In this week’s Dispatches from the Secret Library, Dr Oliver Tearle delves into the life of the man immortalised by the spoonerism
Archibald Spooner (1844-1930) was a physically striking man. An albino with pink skin and white hair, he became affectionately known as the Child by students at New College, the Oxford college of which Spooner became warden in 1903. (His wife Frances became known as the Madonna, hence their inevitable collective nickname of Madonna and Child.)
By all accounts, Spooner was a kindly man who insisted, in the face of indignant opposition, that the college’s war memorial should list the names of the German dead alongside the college members who had given their lives in the Great War.
But this has all been lost from the popular consciousness – if it ever resided there – and Spooner’s name and legacy have firmly centred on the ‘spoonerism’ – a word attested from The Globe magazine in London from 1900, and defined by the Oxford English Dictionary as ‘an accidental transposition of the initial sounds, or other parts, of two or more words’. Interestingly, though, the OED’s next citation for the word ‘spoonerism’, from a Notes and Queries article of 1923, suggests that Spooner may have given his name to a word-game that was much older than him:
In my childhood … an old cousin used to entertain me with what we now call spoonerisms, but which she termed morowskis … Her mother (who dated from the eighteenth century) had taught her the game, stating that the original perpetrator of these strange transpositions was a Polish Count, who was well known in London society of that period.
Whether the Polish Morowski was an inadvertent transposer, like Spooner, or whether he deliberately engaged in such verbal jeu d’esprit, like Ronnie Barker, we cannot say. I cannot even find any evidence that a Count Morowski ever existed in London in the eighteenth century.
But then there is surprisingly little evidence that Archibald Spooner was ever guilty of the verbal slips to which he gave his name. R. H. Robbins could find only two examples of a true spoonerism – that is, a verbal error arising from the transposition of initial letters of adjacent words – that could be confidently attributed to Spooner: ‘So you will be abily easle to chase the train of thought’ and an occasion on which he apparently misquoted Tennyson: ‘Come into the garden, Maud / For the black gnat-bite has flown.’
But Spooner’s own daughter claims she never heard her father utter a single spoonerism. Most of them seem to have been the invention of his amused students, such as the classic ‘You have hissed my mystery lectures; you have tasted a whole worm; you must leave at once by the town drain.’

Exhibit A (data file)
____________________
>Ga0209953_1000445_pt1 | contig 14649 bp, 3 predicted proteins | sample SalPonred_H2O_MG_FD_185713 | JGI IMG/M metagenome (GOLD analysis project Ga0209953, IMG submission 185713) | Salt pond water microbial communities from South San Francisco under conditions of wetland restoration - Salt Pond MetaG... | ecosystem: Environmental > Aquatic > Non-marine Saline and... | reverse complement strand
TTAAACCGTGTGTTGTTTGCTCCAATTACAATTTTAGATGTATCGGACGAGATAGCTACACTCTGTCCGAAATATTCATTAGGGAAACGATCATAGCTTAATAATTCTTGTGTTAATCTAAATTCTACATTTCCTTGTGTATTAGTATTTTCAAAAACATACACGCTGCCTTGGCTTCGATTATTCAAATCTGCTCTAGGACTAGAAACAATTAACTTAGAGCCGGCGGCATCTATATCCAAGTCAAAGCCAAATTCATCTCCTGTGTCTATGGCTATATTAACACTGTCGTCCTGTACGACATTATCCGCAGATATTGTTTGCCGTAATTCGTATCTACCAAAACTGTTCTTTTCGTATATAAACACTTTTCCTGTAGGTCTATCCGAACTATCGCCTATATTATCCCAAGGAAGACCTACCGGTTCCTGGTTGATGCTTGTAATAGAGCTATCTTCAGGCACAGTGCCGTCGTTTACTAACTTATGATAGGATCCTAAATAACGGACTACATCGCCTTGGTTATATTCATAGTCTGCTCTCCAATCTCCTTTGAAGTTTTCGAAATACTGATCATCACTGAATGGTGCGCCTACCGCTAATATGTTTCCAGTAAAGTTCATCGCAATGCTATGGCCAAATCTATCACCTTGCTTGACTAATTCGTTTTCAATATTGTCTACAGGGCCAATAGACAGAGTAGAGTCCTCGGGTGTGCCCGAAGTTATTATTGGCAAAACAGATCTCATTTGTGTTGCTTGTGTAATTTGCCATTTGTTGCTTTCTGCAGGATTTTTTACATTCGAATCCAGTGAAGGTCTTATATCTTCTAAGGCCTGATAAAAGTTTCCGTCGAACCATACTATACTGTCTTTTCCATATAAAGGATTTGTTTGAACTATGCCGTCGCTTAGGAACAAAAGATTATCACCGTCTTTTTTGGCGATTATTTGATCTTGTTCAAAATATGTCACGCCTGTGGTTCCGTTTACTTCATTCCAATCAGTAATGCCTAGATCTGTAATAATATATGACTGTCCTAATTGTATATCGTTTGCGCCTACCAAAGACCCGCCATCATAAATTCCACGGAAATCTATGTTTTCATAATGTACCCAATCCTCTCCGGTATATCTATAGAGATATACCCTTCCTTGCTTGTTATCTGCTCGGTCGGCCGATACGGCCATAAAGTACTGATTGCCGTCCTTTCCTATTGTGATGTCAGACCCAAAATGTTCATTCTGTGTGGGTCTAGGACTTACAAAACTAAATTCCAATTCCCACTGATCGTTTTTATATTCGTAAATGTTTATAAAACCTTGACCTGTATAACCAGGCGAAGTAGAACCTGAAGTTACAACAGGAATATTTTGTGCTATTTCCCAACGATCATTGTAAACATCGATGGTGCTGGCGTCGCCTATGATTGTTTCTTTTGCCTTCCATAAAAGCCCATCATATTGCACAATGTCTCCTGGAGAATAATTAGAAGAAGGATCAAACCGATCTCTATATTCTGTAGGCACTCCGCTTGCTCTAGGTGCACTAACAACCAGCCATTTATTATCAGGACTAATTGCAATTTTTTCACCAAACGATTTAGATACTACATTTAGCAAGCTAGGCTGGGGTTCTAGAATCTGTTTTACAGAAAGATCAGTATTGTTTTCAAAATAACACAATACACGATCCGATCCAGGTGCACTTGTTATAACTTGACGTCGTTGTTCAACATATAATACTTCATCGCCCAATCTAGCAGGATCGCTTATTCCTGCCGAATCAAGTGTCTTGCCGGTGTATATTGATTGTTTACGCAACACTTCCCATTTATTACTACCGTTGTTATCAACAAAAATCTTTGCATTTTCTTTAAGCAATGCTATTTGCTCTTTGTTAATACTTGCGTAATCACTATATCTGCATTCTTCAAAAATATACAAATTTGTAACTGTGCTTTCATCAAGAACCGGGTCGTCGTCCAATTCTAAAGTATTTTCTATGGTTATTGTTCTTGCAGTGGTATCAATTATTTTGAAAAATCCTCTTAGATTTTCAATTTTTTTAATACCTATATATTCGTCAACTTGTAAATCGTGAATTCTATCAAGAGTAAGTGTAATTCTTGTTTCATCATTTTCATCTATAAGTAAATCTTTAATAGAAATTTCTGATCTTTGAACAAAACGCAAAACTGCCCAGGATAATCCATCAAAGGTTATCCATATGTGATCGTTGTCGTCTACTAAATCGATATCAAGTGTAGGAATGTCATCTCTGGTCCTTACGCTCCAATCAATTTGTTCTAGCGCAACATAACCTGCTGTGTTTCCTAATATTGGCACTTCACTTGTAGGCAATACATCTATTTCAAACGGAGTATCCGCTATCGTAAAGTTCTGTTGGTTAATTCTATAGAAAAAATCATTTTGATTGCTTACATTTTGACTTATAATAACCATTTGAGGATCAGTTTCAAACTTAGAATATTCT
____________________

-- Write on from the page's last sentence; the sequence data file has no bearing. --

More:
What he does appear to have done, however, was commit what have been described as ‘physical spoonerisms’ – such as pouring claret over some salt he’d spilt on the tablecloth, or apologising to a party of visitors for the darkness of a staircase before switching off all the lights. He was clearly eccentric, but the verbal faux pas he committed tended to fall short of the ‘true’ spoonerism – though they’re nevertheless amusing. He reportedly once stopped a colleague and enquired, ‘Was it you or your brother who was killed in the Great War?’ Whether he ever actually ended a sermon by saying, ‘In the sermon I have just preached, whenever I said Aristotle, I meant St Paul’, perhaps doesn’t matter.
I started thinking about Archibald Spooner and the spoonerism because I’ve been reading a wonderful little book, Spoonerisms, Sycophants, Sops by Donald Chain Black. According to Black, Spooner was also suspected by colleagues (including the biologist, Julian Huxley) of suffering from other brain dysfunctions, including ‘anticipation’ (using words too early in sentences) and ‘perseveration’ (repeating phrases unnecessarily).
Black’s book is a feast for the word-lover, incidentally, and well worth tracking down in bargain second-hand bookshops or online. I also learned from Black the word pornoseptuagenarian for a dirty old man, and genuglyphics for ‘the practice of decorating the female knees in order to make them more erotic’. You live and learn.
Discover more forgotten literary curiosities with our Secret Library archive.
Oliver Tearle is a lecturer in English at Loughborough University. He is the author of The Secret Library: A Book-Lovers’ Journey Through Curiosities of History, available now from Michael O’Mara Books.
Image: Caricature of Mr WA Spooner (author: Leslie Ward, 1898), via Wikimedia Commons.